In Bloom Florist Blog

In Bloom Florist Blog

Posted by In Bloom Florist on January 2, 2024 Flower Info

January Flower of the Month: Queen Anne’s Lace

Family: Apiaceae

Queen Anne’s Lace is our first Flower of the Month of 2024. This adaptable and hardy flower is a popular choice used among many floral arrangements, especially in wedding florals. Keep reading to know more about this intricate flower including why it is called the Wild Carrot.


Native to: Europe and Asia

In The Wild: Queen Anne’s Lace can be found in places where it can get full sun like meadows, pastures, roadsides, and other open areas.


In A Vase:

Like any cut flowers, you want to make sure you cut the stems and replace the water regularly. Be sure to remove any leaves and foliage from the stems that might become submerged in the water of your floral arrangement. Queen Anne’s Lace can sometimes wilt unexpectedly. If this happens, cut off 2-4 inches and place it in cool water in a cool location, it should perk up within a day.

Growing in your Garden:  

Queen Anne’s Lace grows best in dry places with full sun exposure and well-draining soil, but they are very adaptable. Even if you have poor soil conditions, they can still thrive. They are also very drought-tolerant, so if you forget to water them, that’s fine. Although they are very adaptable, they do not like damp conditions. Be careful when growing Queen Anne’s Lace because they grow rapidly. It’s a good idea to snip off the flower heads before they seed to prevent the spread.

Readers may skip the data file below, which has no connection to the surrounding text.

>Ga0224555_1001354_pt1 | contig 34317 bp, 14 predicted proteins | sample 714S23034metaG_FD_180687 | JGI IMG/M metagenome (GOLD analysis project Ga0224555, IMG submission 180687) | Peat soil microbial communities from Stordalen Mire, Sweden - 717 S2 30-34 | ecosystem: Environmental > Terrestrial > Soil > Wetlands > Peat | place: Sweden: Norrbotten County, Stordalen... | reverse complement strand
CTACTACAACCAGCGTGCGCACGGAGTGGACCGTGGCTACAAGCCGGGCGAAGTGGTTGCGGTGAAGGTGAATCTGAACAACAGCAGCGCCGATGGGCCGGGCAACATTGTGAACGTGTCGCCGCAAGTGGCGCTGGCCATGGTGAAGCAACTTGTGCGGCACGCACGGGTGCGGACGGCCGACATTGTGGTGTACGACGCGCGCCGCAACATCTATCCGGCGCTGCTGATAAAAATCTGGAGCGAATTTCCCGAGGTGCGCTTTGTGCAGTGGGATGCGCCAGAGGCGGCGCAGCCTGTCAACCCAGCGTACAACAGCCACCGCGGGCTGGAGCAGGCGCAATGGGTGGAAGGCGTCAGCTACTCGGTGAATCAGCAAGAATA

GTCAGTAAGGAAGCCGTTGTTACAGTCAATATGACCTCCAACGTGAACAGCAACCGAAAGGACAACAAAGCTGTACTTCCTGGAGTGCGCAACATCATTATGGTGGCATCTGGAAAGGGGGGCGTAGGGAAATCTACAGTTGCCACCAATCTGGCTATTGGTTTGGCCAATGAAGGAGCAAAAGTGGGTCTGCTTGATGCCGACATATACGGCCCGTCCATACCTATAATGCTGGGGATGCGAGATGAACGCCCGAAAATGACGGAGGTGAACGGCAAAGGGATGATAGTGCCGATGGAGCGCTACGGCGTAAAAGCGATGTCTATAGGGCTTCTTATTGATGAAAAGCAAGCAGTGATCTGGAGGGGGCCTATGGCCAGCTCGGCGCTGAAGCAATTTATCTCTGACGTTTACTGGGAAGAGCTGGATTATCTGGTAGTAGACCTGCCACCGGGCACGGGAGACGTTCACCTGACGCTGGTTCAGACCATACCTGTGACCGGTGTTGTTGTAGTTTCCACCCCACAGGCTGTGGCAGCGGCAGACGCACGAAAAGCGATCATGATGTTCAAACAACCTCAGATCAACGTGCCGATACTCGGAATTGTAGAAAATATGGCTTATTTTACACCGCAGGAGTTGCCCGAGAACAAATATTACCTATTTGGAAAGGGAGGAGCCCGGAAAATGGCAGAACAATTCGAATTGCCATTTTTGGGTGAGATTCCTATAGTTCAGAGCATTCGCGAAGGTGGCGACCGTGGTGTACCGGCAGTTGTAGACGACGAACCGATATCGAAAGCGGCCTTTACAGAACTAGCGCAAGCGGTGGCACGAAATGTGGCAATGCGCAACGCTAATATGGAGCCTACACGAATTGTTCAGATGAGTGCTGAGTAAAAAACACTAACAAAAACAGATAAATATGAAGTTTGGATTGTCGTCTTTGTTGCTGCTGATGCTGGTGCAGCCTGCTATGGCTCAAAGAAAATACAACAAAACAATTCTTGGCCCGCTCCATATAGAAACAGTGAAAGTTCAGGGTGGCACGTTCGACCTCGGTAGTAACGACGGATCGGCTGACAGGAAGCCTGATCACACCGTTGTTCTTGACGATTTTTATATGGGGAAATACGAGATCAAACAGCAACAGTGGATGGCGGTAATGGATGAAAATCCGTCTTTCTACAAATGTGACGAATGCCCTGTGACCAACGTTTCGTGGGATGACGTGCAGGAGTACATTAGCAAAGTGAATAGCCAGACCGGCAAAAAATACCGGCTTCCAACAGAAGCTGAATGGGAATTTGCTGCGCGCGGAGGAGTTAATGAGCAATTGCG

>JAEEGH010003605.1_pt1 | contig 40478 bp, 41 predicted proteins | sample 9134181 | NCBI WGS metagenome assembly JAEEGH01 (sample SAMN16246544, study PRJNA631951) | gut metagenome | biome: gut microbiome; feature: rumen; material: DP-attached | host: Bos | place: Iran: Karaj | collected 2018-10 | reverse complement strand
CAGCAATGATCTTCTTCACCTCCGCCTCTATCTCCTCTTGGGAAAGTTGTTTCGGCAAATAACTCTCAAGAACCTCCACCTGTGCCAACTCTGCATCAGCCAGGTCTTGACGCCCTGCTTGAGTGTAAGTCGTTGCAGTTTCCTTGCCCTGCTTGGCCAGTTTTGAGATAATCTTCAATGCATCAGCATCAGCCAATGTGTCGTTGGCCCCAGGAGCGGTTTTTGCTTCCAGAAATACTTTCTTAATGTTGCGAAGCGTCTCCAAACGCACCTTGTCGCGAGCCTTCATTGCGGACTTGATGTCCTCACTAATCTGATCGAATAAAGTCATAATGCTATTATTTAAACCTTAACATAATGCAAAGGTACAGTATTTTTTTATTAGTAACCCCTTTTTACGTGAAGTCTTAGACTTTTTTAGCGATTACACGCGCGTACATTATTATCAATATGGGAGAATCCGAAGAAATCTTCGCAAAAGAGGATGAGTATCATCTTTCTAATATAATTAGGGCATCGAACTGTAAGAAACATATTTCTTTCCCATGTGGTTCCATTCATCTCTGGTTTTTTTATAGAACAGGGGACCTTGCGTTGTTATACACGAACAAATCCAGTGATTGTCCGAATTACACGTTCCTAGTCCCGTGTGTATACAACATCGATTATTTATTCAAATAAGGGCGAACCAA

Symbolism/Fun Facts:

Queen Anne’s Lace belongs to the carrot family and is also called the Wild Carrot. It even gives off a similar scent to carrots.

Since it does belong to the carrot family, the roots of wild Queen Anne’s Lace are edible, as long as it is not fully mature. Be careful of its toxic lookalike, Poison Hemlock.

Queen Anne’s Lace is often associated with femininity, delicacy, and natural beauty. It has also been used as a symbolic representation of purity.

It is said that Queen Anne’s Lace is named after Queen Anne of England, who was known for her skill in needlework. The flower also got its name because it resembled fine lace that could be seen on women’s clothing during the time of her reign.

Queen Anne’s Lace grows in 48 states in America and in 14 of them, it is considered invasive.

Each plant can produce up to 40,000 seeds except for the dark red and purple flowers as they are sterile.

They make long-lasting cut flowers in wildflower arrangements.


Call/Visit Us to Have a Designer’s Choice Arrangement Made with Queen Anne’s Lace >>